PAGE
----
In our case with the presentation of anterior epidural abscess from C1 to D9 levels and posterior epidural abscess at D10–D11 levels without any vertebral body or disc involvement with MRI features suggestive of liquid pus, we planned for decompression by irrigation at the most apical part by C6 corpectomy. The presence of dentate ligament on either side of the cord prevents the anterior abscess from being drained posteriorly. Adequate drainage of pus from C2 to D9 was possible by irrigation using an infant feeding tube. In MRI, the gas bubbles had occupied a relatively higher position to the abscess (the MRI being taken with the patient in a supine position and the gas bubbles were accumulated in the cervical region alone in the whole cervicothoracic abscess), indicating liquid pus. This further reassured us in using this technique. Epidural space was cleared of pus and irrigated from C2 to D9 level with an infant feeding tube under radiographic guidance. The same procedure might not be beneficial if the pus was of organized phlegmatic type.

No previous case reports have mentioned such an extensive anterior epidural abscess without vertebral/disc involvement, and this is the first such report with the management of such a scenario.

A case report of Escherichia coli causing cervical osteomyelitis with epidural abscess secondary to urinary tract infection has been reported by Moustafa, et al.[18] But this was a localized collection treated by surgical decompression and antibiotics.

In our case, bacterial culture reports suggested gas-producing Escherichia coli, which was secondary to pyelonephritis of the kidney. The patient was given a six-week course of antibiotics.


  Conclusion Top


We describe the management of a rare presentation of an epidural abscess. The drainage of an extensive anterior epidural abscess can be safely achieved by the method described above. The rarity of this case is the anterior presentation of an extensive epidural abscess without a disc or vertebral pathology. The causative organism Escherichia coli for such an extensive anterior abscess presentation has not been reported in the literature previously.

Financial support and sponsorship

Nil.

Conflicts of interest

There are no conflicts of interest.



 
  References Top

1.
Abd-El-Barr MM, Bi WL, Bahluyen B, Rodriguez ST, Groff MW, Chi JH. Extensive spinal epidural abscess treated with “apical laminectomies” and irrigation of the epidural space: Report of 2 cases. J Neurosurg Spine 2015;22:318-23.  Back to cited text no. 1
    
2.
Curry WT Jr, Hoh BL, Amin-Hanjani S, Eskandar EN. Spinal epidural abscess: Clinical presentation, management, and outcome. Surg Neurol 2005;63:364-71; discussion 371.  Back to cited text no. 2
    
3.
Reihsaus E, Waldbaur H, Seeling W. Spinal epidural abscess: A meta-analysis of 915 patients. Neurosurg Rev 2000;23:175-204; discussion 205.  Back to cited text no. 3
    
4.
Grieve JP, Ashwood N, O’Neill KS, Moore AJ. A retrospective study of surgical and conservative treatment for spinal extradural abscess. Eur Spine J 2000;9:67-71.  Back to cited text no. 4
    
5.
Karikari IO, Powers CJ, Reynolds RM, Mehta AI, Isaacs RE. Management of a spontaneous spinal epidural abscess: A single-center 10-year experience. Neurosurgery 2009;65:919-23; discussion 923-4.  Back to cited text no. 5
    
6.
Martin-Benlloch JA, Maruenda-Paulino JI, Barra-Pla A, Laguia-Garzaran M. Expansive laminoplasty as a method for managing cervical multilevel spondylotic myelopathy. Spine (Phila Pa 1976) 2003;28:680-4.  Back to cited text no. 6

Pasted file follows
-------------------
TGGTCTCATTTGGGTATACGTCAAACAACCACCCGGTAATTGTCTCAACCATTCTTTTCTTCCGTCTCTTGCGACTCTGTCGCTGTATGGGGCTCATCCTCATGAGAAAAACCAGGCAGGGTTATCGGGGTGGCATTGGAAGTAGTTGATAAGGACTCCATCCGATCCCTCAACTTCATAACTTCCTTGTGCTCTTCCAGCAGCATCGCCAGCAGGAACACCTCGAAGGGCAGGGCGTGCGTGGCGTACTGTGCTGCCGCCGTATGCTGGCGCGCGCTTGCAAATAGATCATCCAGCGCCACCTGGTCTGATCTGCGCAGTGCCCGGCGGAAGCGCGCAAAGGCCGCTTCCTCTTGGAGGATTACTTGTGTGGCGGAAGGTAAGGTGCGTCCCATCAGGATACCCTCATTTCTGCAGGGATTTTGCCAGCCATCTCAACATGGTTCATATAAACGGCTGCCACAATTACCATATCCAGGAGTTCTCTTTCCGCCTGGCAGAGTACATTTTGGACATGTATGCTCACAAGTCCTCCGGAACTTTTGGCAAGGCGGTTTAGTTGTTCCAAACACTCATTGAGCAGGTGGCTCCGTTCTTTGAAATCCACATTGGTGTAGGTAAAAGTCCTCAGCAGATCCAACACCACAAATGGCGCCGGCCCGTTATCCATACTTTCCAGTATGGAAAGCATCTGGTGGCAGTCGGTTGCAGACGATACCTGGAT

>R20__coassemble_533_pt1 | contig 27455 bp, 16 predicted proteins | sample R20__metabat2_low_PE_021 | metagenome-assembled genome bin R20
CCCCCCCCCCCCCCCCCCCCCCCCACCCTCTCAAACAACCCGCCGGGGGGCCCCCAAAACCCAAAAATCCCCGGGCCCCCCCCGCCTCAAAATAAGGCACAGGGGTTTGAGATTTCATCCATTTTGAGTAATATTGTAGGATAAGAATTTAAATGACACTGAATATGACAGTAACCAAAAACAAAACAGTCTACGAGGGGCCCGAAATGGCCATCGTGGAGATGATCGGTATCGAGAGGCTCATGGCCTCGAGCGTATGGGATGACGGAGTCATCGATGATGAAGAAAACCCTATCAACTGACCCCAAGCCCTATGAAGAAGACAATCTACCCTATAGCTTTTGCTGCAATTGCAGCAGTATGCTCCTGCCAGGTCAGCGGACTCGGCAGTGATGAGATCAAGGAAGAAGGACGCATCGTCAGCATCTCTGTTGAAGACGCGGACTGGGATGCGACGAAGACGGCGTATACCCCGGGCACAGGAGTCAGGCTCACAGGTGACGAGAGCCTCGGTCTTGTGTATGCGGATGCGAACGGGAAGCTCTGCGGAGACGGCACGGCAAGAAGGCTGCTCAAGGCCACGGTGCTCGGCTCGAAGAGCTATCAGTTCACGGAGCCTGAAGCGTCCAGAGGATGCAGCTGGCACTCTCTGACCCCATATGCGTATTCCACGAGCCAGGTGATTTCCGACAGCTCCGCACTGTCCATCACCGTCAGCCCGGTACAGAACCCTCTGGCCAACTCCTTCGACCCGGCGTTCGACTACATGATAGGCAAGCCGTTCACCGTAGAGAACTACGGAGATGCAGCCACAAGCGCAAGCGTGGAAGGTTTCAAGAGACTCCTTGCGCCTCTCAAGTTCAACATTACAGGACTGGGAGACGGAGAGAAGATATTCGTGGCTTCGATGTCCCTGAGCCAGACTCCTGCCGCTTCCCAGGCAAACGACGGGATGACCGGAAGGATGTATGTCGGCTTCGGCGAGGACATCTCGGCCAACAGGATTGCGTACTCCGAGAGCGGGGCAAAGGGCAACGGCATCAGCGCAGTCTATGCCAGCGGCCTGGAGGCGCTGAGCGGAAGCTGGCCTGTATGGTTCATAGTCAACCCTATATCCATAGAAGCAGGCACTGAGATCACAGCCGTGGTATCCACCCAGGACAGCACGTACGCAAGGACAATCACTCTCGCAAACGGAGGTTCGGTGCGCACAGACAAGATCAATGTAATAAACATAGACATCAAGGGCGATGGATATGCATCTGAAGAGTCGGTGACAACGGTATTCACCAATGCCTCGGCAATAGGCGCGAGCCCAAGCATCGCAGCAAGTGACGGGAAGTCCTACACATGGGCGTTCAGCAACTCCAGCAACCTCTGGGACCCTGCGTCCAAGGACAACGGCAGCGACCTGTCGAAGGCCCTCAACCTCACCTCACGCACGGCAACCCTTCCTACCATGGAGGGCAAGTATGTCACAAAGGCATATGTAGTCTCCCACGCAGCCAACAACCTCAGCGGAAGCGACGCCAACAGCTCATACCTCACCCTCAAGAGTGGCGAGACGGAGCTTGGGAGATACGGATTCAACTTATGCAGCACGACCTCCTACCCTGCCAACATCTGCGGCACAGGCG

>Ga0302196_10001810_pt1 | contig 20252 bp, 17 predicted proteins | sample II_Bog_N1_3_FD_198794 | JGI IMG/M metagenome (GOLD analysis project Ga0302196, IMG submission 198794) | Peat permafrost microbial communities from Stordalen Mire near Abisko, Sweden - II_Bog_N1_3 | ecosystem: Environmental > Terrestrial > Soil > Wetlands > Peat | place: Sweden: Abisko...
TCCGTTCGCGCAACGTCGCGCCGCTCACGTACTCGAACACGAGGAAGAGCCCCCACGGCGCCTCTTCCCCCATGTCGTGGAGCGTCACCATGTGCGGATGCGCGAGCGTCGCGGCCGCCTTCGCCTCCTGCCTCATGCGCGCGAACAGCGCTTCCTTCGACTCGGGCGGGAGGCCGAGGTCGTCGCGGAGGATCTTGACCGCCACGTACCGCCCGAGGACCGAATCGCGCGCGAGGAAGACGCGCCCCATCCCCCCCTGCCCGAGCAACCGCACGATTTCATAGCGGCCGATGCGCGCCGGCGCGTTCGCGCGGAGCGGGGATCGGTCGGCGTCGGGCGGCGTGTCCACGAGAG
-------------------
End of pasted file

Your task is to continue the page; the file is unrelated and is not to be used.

7.
Oda I, Abumi K, Lü D, Shono Y, Kaneda K. Biomechanical role of the posterior elements, costovertebral joints, and rib cage in the stability of the thoracic spine. Spine (Phila Pa 1976) 1996;21:1423-9.  Back to cited text no. 7
    
8.
Tai CL, Hsieh PH, Chen WP, Chen LH, Chen WJ, Lai PL. Biomechanical comparison of lumbar spine instability between laminectomy and bilateral laminotomy for spinal stenosis syndrome—An experimental study in porcine model. BMC Musculoskelet Disord 2008;9:84.  Back to cited text no. 8
    
9.
Chen WC, Wang JL, Wang JT, Chen YC, Chang SC. Spinal epidural abscess due to Staphylococcus aureus: Clinical manifestations and outcomes. J Microbiol Immunol Infect 2008;41:215-21.  Back to cited text no. 9
    
10.
Elsamaloty H, Elzawawi M, Abduljabar A. A rare case of extensive spinal epidural abscess in a diabetic patient. Spine (Phila Pa 1976) 2010;35:E53-6.  Back to cited text no. 10
    
11.
Pereira CE, Lynch JC. Spinal epidural abscess: An analysis of 24 cases. Surg Neurol 2005;63(Suppl 1):S26-9.  Back to cited text no. 11
    
12.
Adogwa O, Karikari IO, Carr KR, Krucoff M, Ajay D, Fatemi P, et al. Spontaneous spinal epidural abscess in patients 50 years of age and older: A 15-year institutional perspective and review of the literature. J Neurosurg Spine 2014;20:344-9.  Back to cited text no. 12
    
13.
Shoakazemi A, Amit A, Nooralam N, Abouharb A, Gormley M, McKinstry S. Panspinal epidural and psoas abscess with secondary cervical disc space infection. Ulster Med J 2013;82:23-5.  Back to cited text no. 13
    
14.
Feldenzer JA, McKeever PE, Schaberg DR, Campbell JA, Hoff JT. Experimental spinal epidural abscess: A pathophysiological model in the rabbit. Neurosurgery 1987;20:859-67.  Back to cited text no. 14
    
15.
Baker AS, Ojemann RG, Swartz MN, Richardson EP Jr. Spinal epidural abscess. N Engl J Med 1975;293:463-8.  Back to cited text no. 15
    
16.
Schultz KD Jr, Comey CH, Haid RW Jr. Pyogenic spinal epidural abscess: A minimally invasive technique for multisegmental decompression. Clin Spine Surg 2001;14:546-9.  Back to cited text no. 16
    
17.
Bridges KJ, Than KD. Holospinal epidural abscesses—Institutional experience. J Clin Neurosci 2018;48:18-27.  Back to cited text no. 17
    
18.
Moustafa A, Kheireldine R, Khan Z, Alim H, Khan MS, Alsamman MA, et al. Cervical spinal osteomyelitis with epidural abscess following an Escherichia coli urinary tract infection in an immunocompetent host. Case Rep Infect Dis 2019;2019:5286726.  Back to cited text no. 18
    


    Figures

  [Figure 1], [Figure 2], [Figure 3], [Figure 4], [Figure 5], [Figure 6]